|Writing system||Latin script|
|Type||Alphabetic and Logographic|
|Time period||~600 to present|
|Descendants|| • ?|
• ? ?
|Other letters commonly used with||w(x)|
W or w is the 23rd letter of the modern English and ISO basic Latin alphabets. It usually represents a consonant, but in some languages (and occasionally in English), it represents a vowel. Its name in English is double-u,[note 1] plural double-ues.
The sounds (spelled ⟨V⟩) and (spelled ⟨B⟩) of Classical Latin developed into a bilabial fricative /?/ between vowels in Early Medieval Latin. Therefore, ⟨V⟩ no longer adequately represented the labial-velar approximant sound /w/ of Germanic phonology.
The Germanic /w/ phoneme was therefore written as ⟨VV⟩ or ⟨uu⟩ (⟨u⟩ and ⟨v⟩ becoming distinct only by the Early Modern period) by the earliest writers of Old English and Old High German, in the 7th or 8th centuries.Gothic (not Latin-based), by contrast, had simply used a letter based on the Greek ? for the same sound in the 4th century. The digraph ⟨VV⟩/⟨uu⟩ was also used in Medieval Latin to represent Germanic names, including Gothic ones like Wamba.
It is from this ⟨uu⟩ digraph that the modern name "double U" derives. The digraph was commonly used in the spelling of Old High German, but only in the earliest texts in Old English, where the /w/ sound soon came to be represented by the runic ⟨?⟩ wynn. In early Middle English, following the 11th-century Norman Conquest, ⟨uu⟩ gained popularity again and by 1300 it had taken wynn's place in common use.
Scribal realization of the digraph could look like a pair of Vs whose branches crossed in the middle. An obsolete, cursive form found in the nineteenth century in both English and German was in the form of an ⟨n⟩ whose rightmost branch curved around as in a cursive ⟨v⟩.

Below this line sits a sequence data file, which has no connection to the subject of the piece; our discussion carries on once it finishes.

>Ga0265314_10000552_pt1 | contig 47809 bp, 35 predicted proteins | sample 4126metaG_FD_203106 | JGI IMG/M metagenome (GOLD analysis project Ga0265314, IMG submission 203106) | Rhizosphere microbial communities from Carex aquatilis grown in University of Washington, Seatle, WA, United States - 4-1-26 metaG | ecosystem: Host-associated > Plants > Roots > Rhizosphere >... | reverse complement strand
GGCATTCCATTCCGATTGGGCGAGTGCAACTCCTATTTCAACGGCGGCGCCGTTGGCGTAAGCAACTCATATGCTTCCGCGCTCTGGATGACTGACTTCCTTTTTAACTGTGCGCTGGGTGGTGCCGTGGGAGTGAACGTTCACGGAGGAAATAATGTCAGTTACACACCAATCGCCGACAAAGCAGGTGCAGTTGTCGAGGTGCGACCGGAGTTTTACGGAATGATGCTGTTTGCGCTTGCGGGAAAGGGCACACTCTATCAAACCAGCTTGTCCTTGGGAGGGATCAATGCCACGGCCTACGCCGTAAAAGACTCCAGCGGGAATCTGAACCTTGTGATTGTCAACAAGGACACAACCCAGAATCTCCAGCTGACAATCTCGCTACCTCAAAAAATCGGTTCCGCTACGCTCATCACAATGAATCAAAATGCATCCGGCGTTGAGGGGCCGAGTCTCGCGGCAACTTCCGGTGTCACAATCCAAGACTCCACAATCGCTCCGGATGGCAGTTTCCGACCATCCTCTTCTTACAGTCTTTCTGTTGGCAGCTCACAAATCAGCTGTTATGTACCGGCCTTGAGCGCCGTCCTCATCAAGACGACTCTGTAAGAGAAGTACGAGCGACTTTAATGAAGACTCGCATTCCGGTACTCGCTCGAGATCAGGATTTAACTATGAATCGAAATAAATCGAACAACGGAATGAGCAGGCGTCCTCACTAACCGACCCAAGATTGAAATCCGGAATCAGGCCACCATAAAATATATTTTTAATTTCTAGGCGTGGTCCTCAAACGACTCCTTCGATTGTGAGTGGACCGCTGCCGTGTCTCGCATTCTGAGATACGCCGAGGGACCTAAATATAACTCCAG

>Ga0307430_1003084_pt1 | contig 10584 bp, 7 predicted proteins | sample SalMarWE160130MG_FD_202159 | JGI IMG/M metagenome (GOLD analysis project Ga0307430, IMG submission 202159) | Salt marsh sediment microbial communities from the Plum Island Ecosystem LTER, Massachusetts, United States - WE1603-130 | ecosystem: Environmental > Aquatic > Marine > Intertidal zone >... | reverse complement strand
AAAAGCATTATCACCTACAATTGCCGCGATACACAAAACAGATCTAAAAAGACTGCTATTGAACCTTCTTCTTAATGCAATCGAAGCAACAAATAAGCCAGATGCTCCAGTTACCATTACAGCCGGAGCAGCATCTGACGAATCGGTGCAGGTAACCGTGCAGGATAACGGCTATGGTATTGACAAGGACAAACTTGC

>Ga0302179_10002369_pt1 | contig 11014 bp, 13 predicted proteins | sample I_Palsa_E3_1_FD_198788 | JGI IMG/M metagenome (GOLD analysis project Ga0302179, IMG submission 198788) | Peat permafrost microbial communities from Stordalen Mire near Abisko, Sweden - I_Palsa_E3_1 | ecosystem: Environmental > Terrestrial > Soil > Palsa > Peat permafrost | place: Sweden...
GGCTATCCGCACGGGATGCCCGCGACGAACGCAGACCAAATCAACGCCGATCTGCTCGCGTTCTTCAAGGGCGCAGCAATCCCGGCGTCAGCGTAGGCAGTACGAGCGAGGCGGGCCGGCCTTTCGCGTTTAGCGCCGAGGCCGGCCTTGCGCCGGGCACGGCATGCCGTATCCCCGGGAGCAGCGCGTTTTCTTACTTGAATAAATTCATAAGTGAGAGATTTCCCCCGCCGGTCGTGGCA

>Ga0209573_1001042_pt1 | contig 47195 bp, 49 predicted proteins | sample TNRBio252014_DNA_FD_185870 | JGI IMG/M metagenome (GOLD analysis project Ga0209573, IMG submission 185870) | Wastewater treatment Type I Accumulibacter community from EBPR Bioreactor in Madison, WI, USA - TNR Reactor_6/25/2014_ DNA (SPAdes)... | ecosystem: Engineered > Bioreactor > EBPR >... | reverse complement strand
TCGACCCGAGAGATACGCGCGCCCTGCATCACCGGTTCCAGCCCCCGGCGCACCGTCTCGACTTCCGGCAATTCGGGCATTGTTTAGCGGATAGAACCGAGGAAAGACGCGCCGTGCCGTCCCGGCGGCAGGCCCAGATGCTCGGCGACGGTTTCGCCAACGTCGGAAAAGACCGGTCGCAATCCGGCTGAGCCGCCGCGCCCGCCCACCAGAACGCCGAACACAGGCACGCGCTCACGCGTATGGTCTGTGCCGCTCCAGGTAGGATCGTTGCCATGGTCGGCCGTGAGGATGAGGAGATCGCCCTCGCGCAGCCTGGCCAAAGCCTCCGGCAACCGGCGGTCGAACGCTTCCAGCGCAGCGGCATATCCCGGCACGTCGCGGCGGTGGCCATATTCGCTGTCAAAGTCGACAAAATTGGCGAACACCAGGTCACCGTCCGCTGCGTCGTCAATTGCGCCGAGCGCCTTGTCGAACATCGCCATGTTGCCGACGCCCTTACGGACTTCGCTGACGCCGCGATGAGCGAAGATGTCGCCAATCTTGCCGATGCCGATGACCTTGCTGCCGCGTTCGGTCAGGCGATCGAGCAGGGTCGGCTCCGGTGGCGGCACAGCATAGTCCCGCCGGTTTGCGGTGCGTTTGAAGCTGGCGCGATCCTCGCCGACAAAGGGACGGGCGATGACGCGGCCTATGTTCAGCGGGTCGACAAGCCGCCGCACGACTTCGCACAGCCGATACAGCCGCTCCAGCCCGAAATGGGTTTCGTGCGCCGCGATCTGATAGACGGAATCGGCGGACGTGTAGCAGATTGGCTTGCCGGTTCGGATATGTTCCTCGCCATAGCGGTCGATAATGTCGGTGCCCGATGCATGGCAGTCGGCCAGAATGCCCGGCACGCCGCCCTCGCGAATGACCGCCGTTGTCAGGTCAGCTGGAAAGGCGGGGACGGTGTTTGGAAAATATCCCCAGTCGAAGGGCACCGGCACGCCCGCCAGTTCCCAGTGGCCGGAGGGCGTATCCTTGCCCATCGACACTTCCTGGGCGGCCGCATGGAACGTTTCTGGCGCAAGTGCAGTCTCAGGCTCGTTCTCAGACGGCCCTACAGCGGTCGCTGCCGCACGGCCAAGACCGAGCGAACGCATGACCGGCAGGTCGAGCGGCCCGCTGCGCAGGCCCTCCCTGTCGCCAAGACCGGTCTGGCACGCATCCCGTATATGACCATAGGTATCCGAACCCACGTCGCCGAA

The shift from the digraph ⟨VV⟩ to the distinct ligature ⟨W⟩ is thus gradual, and is only apparent in abecedaria, explicit listings of all individual letters. It was probably considered a separate letter by the 14th century in both Middle English and Middle German orthography, although it remained an outsider, not really considered part of the Latin alphabet proper, as expressed by Valentin Ickelshamer in the 16th century, who complained that:
Poor w is so infamous and unknown that many barely know either its name or its shape, not those who aspire to being Latinists, as they have no need of it, nor do the Germans, not even the schoolmasters, know what to do with it or how to call it; some call it we, [... others] call it uu, [...] the Swabians call it auwawau
In Middle High German (and possibly already in late Old High German), the West Germanic phoneme /w/ became realized as ; this is why, today, the German ⟨w⟩ represents that sound. There is no phonological distinction between [w] and [v] in contemporary German.
English uses ⟨w⟩ to represent /w/. There are also a number of words beginning with a written ⟨w⟩ that is silent in most dialects before a (pronounced) ⟨r⟩, remaining from usage in Old English in which the ⟨w⟩ was pronounced: wreak, wrap, wreck, wrench, wroth, wrinkle, etc. Certain dialects of Scottish English still distinguish this digraph. In the Welsh loanword cwm it retains the Welsh pronunciation, /?/.